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Types of Commercial Blenders

There are so many options between Waring commercial blenders, Hamilton Beach commercial blenders, Avamix commercial blenders, and other brands that choosing the right model for your business can be a chore. This guide breaks down the types of blenders along with the features to look for when buying a commercial blender. Whether you are looking for a robust commercial smoothie blender or a small handheld immersion blender, we’ll help you consider your options and make an informed decision.

Types of Blenders

food blenders
bar blenders
immersion blenders

These commercial blenders are designed for frequent use and can withstand continuous operation without burning out. They can blend thick drinks like smoothies or milkshakes and even break down hard foods like chocolate chips, carrots, almonds, or ice.

Choose a commercial food blender when you need a professional unit for a high-volume operation.

Ranging from lighter-duty models to high-volume units, bar blenders are perfect for making signature cocktails like margaritas, daiquiris, or piña coladas. While many aren’t as robust as food blenders, most of our bar units can handle the occasional smoothie.

Many of these blenders have clear jars that promote product visibility and some even come with sound enclosures, a plus for operating in already loud bar environments.

Ranging in size from 7" long all the way up to 29" long, handheld blenders work well for chopping up soft foods, whipping cream, mashing potatoes, and pureeing soups or sauces. One of the greatest benefits of this type is that you aren’t constrained by the capacity of a blender jar.

Choose a standard-duty, heavy-duty, or cordless immersion blender to meet the needs of your business. Many immersion blenders also work with optional attachments like emulsion disks and whisks for even greater versatility.


The type of blender that you need depends heavily on the environment where it will be used. For instance, making smoothies all day will require a completely different blender than making only a few margaritas per night.


First off, consider the type of business you run. What foods will you use the blender for? Will you be using it to puree creamy soups, or will you be making tantalizing smoothies? Then, think about how often you’ll be using the blender. Some blenders are designed for lighter-duty use and wouldn’t last in an environment where they are used to make dozens of drinks every day.

Also, some blenders have features like programmable controls or timers that make them more efficient for use in high-volume kitchens and bars. If you are going to be making the same recipe over and over, or you want to set the blender for a specific time and perform other tasks while it does its job, some of these features can make up for the higher price tag by saving you hours of time and labor.

Choosing the Right Jar


There are a lot of different blenders out there with a lot of different types of blender jars. Some of the features may not be relevant to your business, but here are some you’ll want to think about when purchasing a blender:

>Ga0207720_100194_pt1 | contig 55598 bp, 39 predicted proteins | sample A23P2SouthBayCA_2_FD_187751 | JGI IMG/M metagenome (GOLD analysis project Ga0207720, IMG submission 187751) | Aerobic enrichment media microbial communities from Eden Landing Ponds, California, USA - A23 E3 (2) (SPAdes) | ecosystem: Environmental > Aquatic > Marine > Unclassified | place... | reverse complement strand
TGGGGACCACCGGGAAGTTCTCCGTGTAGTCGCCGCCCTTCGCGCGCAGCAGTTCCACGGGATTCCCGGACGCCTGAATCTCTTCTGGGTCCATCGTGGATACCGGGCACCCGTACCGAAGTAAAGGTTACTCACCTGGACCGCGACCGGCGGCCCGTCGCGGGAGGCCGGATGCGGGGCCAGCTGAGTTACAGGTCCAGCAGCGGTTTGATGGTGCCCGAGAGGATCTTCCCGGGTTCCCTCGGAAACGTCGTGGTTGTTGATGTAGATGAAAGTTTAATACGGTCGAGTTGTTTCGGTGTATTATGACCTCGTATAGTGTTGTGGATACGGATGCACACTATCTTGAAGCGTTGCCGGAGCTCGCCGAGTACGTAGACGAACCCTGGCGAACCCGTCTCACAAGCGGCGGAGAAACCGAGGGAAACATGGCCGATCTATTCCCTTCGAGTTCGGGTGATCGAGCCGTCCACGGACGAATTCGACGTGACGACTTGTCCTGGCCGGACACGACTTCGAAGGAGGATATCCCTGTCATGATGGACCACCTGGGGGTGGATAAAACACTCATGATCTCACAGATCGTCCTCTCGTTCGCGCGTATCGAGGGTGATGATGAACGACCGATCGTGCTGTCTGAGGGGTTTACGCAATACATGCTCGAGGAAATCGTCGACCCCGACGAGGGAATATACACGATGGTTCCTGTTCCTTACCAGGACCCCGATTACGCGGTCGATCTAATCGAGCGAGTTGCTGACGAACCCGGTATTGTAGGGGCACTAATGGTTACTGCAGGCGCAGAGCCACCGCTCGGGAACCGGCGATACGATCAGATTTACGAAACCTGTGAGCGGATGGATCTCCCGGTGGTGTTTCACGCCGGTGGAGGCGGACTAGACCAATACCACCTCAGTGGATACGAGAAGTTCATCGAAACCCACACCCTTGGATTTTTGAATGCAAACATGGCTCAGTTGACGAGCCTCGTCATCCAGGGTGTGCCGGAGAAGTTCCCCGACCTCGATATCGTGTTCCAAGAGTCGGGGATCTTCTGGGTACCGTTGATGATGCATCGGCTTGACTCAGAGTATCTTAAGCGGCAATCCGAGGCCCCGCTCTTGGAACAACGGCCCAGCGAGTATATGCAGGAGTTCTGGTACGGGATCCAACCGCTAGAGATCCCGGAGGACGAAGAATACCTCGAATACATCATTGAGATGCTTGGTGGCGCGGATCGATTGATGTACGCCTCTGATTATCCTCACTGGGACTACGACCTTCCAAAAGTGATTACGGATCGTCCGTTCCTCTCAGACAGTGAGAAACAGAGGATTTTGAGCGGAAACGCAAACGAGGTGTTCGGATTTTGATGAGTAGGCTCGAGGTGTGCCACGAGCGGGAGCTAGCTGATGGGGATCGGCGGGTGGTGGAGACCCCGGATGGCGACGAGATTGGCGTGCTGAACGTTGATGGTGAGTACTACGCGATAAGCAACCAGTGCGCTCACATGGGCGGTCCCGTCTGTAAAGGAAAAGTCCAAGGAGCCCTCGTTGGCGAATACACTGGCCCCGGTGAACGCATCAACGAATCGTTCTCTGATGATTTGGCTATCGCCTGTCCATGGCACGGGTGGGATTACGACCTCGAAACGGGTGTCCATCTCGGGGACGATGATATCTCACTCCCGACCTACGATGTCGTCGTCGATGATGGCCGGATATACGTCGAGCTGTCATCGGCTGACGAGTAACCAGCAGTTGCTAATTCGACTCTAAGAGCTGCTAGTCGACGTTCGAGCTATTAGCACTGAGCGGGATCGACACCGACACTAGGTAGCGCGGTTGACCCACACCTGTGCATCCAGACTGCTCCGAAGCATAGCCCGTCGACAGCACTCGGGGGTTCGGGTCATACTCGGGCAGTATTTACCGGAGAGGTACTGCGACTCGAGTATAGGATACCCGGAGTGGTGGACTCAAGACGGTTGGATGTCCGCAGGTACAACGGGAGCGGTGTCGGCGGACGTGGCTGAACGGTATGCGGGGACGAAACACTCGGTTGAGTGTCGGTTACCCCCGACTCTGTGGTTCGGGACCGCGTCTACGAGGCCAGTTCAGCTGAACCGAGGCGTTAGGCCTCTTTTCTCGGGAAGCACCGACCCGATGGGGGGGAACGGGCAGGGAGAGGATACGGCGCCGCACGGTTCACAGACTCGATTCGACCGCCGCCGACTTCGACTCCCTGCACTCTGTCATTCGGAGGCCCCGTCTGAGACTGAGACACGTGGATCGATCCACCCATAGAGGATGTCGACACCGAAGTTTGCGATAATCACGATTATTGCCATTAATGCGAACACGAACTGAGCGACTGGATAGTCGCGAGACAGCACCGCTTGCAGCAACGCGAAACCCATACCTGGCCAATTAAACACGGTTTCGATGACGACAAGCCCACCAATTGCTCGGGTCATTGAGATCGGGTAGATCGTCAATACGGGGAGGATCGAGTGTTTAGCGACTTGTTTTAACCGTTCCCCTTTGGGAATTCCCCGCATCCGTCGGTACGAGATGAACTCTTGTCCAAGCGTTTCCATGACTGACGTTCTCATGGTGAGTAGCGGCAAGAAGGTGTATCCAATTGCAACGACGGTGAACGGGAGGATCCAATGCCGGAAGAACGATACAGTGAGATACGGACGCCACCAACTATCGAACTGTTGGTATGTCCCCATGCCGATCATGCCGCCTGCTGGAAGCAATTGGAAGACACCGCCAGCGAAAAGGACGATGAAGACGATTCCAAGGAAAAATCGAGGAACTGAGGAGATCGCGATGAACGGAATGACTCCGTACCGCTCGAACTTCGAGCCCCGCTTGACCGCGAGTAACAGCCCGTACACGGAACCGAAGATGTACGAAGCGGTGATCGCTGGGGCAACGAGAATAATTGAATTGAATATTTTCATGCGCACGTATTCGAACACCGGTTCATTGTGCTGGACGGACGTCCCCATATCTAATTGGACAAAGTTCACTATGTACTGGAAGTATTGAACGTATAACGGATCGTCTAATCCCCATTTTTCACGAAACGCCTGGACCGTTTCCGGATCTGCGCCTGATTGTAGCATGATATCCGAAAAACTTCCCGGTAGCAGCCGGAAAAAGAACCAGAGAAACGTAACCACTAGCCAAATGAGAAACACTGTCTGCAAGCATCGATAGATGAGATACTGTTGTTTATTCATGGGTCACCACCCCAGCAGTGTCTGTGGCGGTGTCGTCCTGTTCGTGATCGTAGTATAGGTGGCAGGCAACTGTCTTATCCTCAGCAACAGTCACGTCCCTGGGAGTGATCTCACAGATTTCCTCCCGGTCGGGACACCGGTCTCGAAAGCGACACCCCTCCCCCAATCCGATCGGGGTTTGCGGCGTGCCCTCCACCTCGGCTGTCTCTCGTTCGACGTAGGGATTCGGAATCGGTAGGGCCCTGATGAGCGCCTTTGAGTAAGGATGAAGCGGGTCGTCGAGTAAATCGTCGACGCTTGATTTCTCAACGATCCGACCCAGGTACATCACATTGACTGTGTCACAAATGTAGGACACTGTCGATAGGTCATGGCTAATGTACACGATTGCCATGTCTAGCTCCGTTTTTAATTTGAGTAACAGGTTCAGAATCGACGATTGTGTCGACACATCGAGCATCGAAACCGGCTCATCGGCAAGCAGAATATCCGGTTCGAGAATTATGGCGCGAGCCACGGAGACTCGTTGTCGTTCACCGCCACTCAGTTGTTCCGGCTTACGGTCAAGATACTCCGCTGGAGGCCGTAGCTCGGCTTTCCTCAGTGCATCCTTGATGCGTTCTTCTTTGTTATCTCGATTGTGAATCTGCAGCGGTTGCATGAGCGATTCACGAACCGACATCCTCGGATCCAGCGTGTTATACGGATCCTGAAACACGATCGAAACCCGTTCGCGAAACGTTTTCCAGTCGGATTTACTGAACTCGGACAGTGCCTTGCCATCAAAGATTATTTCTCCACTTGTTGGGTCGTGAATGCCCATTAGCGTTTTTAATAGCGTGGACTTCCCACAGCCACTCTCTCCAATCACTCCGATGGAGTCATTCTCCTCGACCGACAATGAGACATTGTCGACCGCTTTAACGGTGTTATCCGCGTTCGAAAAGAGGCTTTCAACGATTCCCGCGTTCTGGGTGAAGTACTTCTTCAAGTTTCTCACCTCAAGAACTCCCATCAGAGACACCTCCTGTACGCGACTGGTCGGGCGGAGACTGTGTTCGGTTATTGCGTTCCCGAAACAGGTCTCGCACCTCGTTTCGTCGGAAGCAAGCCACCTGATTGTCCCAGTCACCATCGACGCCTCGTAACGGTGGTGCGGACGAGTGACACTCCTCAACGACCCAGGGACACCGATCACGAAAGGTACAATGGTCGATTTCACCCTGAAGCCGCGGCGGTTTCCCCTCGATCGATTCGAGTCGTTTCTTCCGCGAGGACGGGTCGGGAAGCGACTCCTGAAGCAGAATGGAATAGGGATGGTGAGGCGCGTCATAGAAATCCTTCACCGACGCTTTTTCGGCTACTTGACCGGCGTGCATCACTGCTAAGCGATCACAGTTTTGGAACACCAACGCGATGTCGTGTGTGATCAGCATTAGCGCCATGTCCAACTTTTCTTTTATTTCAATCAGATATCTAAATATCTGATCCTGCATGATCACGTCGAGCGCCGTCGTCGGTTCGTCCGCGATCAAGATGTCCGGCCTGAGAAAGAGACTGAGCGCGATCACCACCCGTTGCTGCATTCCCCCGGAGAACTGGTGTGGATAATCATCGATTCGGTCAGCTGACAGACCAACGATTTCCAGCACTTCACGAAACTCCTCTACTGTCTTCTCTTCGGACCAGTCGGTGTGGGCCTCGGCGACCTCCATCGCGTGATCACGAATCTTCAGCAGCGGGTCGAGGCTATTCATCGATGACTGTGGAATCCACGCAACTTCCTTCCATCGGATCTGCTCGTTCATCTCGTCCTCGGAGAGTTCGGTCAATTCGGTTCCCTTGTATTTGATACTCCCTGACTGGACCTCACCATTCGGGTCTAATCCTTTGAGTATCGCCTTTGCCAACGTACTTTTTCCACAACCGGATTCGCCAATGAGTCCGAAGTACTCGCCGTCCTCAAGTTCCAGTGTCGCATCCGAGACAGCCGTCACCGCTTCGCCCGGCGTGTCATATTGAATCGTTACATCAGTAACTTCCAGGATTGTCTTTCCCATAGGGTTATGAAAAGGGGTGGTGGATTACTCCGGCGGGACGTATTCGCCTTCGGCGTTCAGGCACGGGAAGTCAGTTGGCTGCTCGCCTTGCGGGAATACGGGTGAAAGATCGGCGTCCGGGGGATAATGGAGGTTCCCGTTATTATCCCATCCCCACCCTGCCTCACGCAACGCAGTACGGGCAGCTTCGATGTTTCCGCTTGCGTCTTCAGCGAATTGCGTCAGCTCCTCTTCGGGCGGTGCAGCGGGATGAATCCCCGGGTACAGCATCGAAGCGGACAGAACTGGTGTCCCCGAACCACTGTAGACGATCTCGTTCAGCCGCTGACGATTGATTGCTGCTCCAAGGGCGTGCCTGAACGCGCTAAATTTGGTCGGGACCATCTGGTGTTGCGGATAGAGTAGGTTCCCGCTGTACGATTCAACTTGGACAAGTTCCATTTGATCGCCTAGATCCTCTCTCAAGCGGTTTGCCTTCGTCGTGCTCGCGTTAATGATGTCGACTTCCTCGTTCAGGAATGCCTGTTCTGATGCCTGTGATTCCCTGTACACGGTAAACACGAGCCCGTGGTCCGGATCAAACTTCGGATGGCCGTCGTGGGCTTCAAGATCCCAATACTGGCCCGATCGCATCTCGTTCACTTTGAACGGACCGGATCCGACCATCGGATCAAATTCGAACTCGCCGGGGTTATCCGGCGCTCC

• Material – Do you need polycarbonate or stainless steel? Copolyester or glass? Depending on how much your blender jars will be used and washed, one type of material may be better for your business than another. Stainless steel jars are durable, easy to clean, and great for foods of different temperatures but don’t offer the transparency of other types. Polycarbonate is virtually unbreakable, so this type of jar works great in fast-paced environments but the material does contain BPA and so shouldn’t be used for hot foods. Glass jars are great for showing off in display cooking or bar areas. Finally, copolyester jars are very durable and ideal for a wide variety of applications as they can stand up to different temperatures and acidic foods better than polycarbonate.
  • Capacity – If you will be making one serving at a time, a smaller 32 – 44 oz. capacity may be better and save you money on the purchase. If you need to prepare large amounts of blended foods at once you’ll want to consider a larger jar. We offer models with jars up to 128 oz. in our bar blender lineup and units topping out at 832 oz. in the food blender category.
  • Handles – Did you know we offer blender jars without handles? Most of the larger blender jars will have handles for easy lifting and carrying but some of our smaller containers come without handles for easier washing, stacking, and storage.
  • Stackable – If your business needs several blenders (or several blender containers), consider buying stackable jars to save precious storage space.
  • Graduations – Many of the blenders we offer come marked with measurements so that you can measure in the jar itself. This will save time if you make the same recipes every day or multiple times each day and eliminate the need to wash additional measuring tools.